|Milo Djukanoic. Photo: Montenegrin parliament.|
Two months before the presidential election in Montenegro, it is still unknown who the main candidates in the race will be.
The main parties are all pondering their options, waiting to see if Montenegro’s veteran leader, Milo Djukanovic, returns once again to frontline politics.
Djukanovic retired from politics after his Democratic Party of Socialists, DPS, won the 2016 general elections but is reportedly mulling another comeback for the presidential election.
He led the country over 25 years, remains leader of the DPS, and would be its number-one choice in the election.
However, some ascribe his hesitation to run to the opposition of some Western countries to the prospect of his return.
The opposition parties are also reluctant to show their cards, awaiting the outcome inside the ruling party before deciding their own candidates.
Podgorica-based analyst and journalist Samir Kajosevic said that it is symptomatic that the DPS keeps postponing the promotion of a presidential candidate – although it vowed to do so last November.
“This could mean that Djukanovic still has to weigh up his return to a state post, but could also be confirmation that, after his sudden withdrawal from the prime minister’s office in 2016, there is international pressure on him to retire for good,” he told BIRN on Monday.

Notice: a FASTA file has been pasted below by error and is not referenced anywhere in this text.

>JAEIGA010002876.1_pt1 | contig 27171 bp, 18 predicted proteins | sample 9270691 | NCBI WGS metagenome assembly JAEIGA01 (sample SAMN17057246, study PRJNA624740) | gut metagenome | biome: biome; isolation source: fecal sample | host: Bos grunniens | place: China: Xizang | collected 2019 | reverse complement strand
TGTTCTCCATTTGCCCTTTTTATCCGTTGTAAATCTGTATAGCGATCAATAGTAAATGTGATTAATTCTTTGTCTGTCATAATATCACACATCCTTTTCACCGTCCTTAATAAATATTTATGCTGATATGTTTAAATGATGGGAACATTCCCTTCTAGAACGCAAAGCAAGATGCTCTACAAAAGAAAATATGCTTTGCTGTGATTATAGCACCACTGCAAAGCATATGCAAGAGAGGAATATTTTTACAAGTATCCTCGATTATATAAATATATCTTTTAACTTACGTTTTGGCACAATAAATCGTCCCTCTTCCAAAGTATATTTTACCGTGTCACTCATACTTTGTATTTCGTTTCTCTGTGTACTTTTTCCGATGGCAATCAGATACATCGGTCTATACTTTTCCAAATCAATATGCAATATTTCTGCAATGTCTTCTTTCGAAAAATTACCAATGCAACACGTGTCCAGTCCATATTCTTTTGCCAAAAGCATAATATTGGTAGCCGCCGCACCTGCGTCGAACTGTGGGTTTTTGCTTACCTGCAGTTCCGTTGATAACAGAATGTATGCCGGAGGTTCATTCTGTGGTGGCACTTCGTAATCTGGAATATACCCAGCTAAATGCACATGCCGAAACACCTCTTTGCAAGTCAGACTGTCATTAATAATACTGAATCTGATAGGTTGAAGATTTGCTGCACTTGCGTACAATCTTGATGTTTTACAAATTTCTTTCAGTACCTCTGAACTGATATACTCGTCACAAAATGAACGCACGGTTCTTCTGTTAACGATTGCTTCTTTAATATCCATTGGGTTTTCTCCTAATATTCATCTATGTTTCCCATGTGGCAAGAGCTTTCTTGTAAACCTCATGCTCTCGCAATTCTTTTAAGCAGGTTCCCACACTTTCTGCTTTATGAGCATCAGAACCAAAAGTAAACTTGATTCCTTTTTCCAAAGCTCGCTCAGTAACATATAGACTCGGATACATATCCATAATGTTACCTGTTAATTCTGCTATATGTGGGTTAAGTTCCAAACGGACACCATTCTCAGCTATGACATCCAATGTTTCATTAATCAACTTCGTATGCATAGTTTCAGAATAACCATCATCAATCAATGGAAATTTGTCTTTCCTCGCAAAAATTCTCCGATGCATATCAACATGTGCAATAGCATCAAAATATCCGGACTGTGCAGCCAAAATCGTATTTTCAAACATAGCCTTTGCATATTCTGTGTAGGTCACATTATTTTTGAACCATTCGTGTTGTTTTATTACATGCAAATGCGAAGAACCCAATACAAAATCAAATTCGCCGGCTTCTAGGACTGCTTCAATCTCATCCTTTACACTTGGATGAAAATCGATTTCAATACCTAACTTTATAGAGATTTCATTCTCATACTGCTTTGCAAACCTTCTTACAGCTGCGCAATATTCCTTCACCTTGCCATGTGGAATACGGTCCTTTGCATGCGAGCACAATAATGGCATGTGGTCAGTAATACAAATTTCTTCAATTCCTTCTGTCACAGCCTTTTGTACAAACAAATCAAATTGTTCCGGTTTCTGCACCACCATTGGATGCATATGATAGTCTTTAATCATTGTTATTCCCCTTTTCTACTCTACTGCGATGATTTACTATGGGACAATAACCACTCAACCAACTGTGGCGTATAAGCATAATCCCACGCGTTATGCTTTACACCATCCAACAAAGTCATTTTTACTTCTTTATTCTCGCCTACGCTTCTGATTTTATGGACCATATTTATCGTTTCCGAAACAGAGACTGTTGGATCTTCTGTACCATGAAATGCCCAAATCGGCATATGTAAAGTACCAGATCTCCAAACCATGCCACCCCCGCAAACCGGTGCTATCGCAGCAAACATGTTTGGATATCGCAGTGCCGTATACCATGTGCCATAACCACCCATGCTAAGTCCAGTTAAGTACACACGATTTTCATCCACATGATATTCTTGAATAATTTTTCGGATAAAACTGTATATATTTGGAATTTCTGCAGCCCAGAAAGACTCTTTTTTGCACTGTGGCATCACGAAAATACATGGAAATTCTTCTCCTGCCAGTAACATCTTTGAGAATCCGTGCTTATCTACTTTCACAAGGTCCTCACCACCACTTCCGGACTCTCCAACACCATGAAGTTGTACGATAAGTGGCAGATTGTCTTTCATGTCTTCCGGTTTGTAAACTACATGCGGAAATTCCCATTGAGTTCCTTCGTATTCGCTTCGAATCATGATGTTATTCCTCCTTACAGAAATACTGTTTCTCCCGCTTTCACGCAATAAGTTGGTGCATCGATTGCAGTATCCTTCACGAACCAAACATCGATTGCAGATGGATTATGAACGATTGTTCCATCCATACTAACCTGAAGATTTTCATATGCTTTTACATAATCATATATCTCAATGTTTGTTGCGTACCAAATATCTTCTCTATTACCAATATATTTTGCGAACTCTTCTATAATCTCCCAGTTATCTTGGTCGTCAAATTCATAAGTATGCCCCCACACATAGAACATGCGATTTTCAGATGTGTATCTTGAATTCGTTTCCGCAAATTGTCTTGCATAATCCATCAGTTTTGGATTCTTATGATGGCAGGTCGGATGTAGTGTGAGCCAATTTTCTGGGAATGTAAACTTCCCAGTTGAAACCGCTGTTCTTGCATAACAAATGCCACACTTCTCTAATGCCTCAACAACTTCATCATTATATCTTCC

In an op-ed article on January 22, US-based analyst Janusz Bugajski, an expert on the Balkans, criticised “attempts by some Western embassies to sideline Milo Djukanovic, Montenegro’s most important political figure”, calling them “a short-sighted strategic mistake”.
“One cannot assume that because Montenegro joined NATO, its security problems are fully resolved. The Kremlin, together with Serbian nationalists, will continue to undermine the state and without a proven pro-Western leadership, opportunities for destabilization will expand,” he warned.
If Djukanovic’s return is not supported by the country’s Western partners, Kajosevic believes that the delay will buy time for his party to find another decent candidate.
“The opposition delays in promoting their contenders might have nothing to do with the DPS, but may reflect the fact that the parties are aware that there is no deal on a joint opposition candidate – despite their declared commitment,” he said.
Montenegro’s presidential elections on April 15 will be the third such election since the country regained its independence in 2006.
So far, only the university professor Djordjije Blazic has announced that he will run as an independent candidate but his odds are not good against the party-backed candidates.
Incumbent President Filip Vujanovic has served two consecutive five-year terms since Montenegro became an independent nation and cannot run again.
He was already in office when the country split from the State Union of Serbia and Montenegro in 2006, having served in the office since 2003.